arms bear beauty beneath blood breast breath bright brother brow child cold cried dark dead death deep dread dream earth face fair fall father fear feel fell fire friends gave gazed give gold gone grave hand hast hath head hear heard heart heaven hope hour king knew land leave light live lonely look Lord mind morn never night o'er once passed peace play poor pride proud replied rest rise rock roll rose round seemed seen side sigh silent sleep smile soon soul sound spirit stand stood stream strong sweet tears tell thee thing thou thought turned Twas voice waves wild wind young youth
第211页 - Wept o'er his wounds or tales of sorrow done, Shouldered his crutch, and showed how fields were won. Pleased with his guests, the good man learned to glow, And quite forgot their vices in their woe ; Careless their merits or their faults to scan, His pity gave ere charity began.
第130页 - Be that word our sign of parting, bird, or fiend!" I shrieked, upstarting: "Get thee back into the tempest and the Night's Plutonian shore! Leave no black plume as a token of that lie thy soul hath spoken! Leave my loneliness unbroken! Quit the bust above my door! Take thy beak from out my heart, and take thy form from off my door!
第275页 - O, then, I see Queen Mab hath been with you. She is the fairies' midwife ; and she comes In shape no bigger than an agate-stone On the fore-finger of an alderman, Drawn with a team of little atomies Athwart men's noses as they lie asleep : Her waggon-spokes made of long spinners...
第19页 - Art is long, and time is fleeting, And our hearts, though stout and brave, Still, like muffled drums, are beating Funeral marches to the grave.
第282页 - With a bare bodkin ? who would fardels bear, To grunt and sweat under a weary life ; But that the dread of something after death, — The undiscovered country, from whose bourn No traveller returns, — puzzles the will ; And makes us rather bear those ills we have, Than fly to others that we know not of? Thus conscience does make cowards of us all...
第260页 - Though justice be thy plea, consider this, That, in the course of justice, none of us Should see salvation: we do pray for mercy; And that same prayer doth teach us all to render The deeds of mercy.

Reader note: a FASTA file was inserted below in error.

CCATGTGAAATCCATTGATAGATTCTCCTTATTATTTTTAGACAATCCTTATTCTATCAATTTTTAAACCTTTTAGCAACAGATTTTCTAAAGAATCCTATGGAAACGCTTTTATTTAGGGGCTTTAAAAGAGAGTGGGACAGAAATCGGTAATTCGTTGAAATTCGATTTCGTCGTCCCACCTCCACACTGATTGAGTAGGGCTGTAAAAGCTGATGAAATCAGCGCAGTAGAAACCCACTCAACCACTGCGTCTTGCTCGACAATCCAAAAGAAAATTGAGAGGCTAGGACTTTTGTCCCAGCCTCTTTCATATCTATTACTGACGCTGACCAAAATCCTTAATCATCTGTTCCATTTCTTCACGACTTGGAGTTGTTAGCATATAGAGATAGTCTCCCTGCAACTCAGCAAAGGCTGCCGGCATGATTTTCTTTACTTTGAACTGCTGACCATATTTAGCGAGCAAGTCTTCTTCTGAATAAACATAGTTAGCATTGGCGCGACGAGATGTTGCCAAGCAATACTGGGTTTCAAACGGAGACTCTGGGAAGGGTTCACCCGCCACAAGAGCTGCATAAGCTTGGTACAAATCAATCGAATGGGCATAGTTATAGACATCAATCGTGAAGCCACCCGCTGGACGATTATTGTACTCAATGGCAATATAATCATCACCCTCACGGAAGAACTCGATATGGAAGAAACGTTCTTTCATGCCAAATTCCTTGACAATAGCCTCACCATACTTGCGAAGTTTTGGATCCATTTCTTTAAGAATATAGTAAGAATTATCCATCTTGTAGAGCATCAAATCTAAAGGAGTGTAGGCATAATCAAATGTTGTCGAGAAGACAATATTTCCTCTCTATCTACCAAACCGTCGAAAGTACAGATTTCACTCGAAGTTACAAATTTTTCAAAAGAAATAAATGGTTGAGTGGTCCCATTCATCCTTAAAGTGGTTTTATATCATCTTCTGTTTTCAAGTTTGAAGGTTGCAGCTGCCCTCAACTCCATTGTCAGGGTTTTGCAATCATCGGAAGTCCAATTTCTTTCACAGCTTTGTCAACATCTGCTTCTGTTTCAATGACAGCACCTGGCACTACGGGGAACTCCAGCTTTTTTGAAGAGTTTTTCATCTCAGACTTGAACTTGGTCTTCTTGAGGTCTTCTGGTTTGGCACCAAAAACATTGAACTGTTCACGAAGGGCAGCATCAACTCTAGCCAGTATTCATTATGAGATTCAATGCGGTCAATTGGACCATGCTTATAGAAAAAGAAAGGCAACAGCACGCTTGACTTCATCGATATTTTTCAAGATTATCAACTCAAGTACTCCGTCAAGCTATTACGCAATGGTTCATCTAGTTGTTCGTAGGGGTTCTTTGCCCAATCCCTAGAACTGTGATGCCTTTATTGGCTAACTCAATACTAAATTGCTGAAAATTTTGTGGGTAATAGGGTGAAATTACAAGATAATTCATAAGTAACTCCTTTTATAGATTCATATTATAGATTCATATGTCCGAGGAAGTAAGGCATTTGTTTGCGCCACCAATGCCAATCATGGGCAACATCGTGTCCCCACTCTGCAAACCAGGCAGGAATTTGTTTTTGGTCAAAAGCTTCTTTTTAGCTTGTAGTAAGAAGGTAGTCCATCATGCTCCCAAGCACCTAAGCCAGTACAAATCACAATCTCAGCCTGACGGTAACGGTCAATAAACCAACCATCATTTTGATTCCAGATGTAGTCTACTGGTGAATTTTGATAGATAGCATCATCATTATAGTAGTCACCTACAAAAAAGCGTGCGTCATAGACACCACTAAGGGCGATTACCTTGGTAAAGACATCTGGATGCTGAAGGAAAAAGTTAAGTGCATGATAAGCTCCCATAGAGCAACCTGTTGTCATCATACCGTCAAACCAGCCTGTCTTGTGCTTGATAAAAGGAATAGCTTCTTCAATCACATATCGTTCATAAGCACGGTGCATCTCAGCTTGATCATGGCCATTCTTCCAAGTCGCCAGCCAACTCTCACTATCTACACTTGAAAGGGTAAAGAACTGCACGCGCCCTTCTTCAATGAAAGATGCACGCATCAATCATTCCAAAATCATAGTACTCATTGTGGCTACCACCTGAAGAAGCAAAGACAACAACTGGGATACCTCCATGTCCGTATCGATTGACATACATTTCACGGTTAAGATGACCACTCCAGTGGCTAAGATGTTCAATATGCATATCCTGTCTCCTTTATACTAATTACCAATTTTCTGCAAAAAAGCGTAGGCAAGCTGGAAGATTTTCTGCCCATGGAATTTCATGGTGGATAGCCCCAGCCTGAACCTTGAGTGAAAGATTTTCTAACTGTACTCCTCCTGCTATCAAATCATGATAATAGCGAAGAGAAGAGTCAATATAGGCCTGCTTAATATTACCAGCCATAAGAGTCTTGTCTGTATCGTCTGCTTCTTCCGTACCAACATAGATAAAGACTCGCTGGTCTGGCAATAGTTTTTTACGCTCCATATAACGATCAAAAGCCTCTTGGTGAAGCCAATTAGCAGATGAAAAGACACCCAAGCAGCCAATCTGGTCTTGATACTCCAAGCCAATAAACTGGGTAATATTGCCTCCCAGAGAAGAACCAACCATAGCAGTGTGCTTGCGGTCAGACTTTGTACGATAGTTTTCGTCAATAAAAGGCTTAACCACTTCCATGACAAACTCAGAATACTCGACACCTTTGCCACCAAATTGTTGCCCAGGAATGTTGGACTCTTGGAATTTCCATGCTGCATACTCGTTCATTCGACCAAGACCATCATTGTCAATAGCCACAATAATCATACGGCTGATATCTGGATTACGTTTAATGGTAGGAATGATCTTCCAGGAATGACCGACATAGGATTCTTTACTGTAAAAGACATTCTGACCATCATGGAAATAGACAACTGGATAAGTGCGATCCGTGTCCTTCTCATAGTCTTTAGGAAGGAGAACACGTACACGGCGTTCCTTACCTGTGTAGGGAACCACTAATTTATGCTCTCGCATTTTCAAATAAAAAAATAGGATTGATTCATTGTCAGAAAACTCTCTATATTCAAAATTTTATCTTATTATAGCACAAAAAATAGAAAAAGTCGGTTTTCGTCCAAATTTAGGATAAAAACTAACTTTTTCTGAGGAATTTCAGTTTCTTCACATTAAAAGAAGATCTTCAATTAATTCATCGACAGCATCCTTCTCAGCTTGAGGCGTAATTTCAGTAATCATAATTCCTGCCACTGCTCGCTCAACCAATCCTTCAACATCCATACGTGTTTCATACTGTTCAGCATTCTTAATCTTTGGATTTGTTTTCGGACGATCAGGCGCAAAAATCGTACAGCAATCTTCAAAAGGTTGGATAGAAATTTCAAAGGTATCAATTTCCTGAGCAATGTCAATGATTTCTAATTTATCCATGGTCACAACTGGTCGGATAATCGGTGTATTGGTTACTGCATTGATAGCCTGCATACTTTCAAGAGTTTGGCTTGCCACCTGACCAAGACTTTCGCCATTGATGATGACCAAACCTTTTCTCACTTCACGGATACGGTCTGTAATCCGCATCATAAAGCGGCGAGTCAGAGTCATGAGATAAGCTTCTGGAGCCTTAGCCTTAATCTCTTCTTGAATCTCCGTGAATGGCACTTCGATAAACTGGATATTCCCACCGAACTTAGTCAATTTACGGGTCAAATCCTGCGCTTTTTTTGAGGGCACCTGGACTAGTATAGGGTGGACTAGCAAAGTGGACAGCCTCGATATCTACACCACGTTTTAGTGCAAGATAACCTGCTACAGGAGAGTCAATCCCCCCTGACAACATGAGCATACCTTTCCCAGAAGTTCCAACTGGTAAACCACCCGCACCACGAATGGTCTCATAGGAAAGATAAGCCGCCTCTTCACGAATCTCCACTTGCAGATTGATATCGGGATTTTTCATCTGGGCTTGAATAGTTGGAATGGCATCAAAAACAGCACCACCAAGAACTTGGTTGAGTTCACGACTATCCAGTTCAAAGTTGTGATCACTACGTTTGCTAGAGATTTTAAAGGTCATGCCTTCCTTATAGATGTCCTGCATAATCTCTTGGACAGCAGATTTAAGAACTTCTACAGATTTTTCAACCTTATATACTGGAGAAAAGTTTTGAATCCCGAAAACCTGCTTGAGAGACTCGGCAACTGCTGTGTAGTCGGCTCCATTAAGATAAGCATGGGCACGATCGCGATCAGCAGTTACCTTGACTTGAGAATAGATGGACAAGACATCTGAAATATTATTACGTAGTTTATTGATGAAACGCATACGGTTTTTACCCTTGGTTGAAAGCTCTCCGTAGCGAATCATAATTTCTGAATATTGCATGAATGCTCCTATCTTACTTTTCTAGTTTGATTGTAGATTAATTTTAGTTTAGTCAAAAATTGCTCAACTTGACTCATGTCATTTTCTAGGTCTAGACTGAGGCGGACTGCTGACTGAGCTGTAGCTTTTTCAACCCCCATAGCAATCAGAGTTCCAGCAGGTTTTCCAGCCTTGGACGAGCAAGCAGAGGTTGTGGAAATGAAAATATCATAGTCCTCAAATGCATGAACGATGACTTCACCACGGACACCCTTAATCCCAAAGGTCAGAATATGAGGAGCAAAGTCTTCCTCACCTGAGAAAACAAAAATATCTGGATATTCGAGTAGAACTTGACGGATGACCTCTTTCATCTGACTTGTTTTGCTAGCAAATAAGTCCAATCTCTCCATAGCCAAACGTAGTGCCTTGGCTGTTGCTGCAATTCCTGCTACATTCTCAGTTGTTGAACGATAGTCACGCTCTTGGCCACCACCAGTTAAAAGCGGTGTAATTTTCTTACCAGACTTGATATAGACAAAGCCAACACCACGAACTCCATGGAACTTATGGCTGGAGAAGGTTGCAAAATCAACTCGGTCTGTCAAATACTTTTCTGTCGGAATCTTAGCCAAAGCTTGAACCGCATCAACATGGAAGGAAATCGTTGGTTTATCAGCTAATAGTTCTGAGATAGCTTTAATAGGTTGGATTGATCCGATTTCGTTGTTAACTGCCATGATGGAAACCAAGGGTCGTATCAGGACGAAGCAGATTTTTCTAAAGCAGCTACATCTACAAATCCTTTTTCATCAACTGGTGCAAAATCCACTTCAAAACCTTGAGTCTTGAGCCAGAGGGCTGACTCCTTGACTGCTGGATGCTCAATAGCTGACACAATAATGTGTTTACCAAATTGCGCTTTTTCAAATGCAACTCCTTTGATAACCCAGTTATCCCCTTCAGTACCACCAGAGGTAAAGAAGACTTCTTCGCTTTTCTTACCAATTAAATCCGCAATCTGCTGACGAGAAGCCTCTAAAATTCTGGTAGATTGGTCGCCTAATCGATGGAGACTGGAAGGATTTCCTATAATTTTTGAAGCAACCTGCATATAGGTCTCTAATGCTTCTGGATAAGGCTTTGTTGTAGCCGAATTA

第63页 - On Linden, when the sun was low, All bloodless lay the untrodden snow ; And dark as winter was the flow Of Iser, rolling rapidly. But Linden saw another sight, When the drum beat at dead of night, Commanding fires of death to light The darkness of her scenery.
第278页 - tis an unweeded garden, That grows to seed; things rank and gross in nature Possess it merely. That it should come to this! But two months dead: nay, not so much, not two: So excellent a king; that was, to this, Hyperion to a satyr; so loving to my mother That he might not beteem the winds of heaven Visit her face too roughly.
第274页 - This is the state of man : To-day he puts forth The tender leaves of hopes ; to-morrow blossoms, And bears his blushing honours thick upon him : The third day comes a frost, a killing frost ; And, — when he thinks, good easy man, full surely His greatness is a ripening, — nips his root, And then he falls, as I do.
第210页 - Near yonder copse, where once the garden smiled, And still where many a garden flower grows wild ; There, where a few torn shrubs the place disclose, The village preacher's modest mansion rose. A man he was to all the country dear, And passing rich with forty pounds a year; Remote from towns he ran his godly race, Nor e'er had changed, nor wished to change, his place.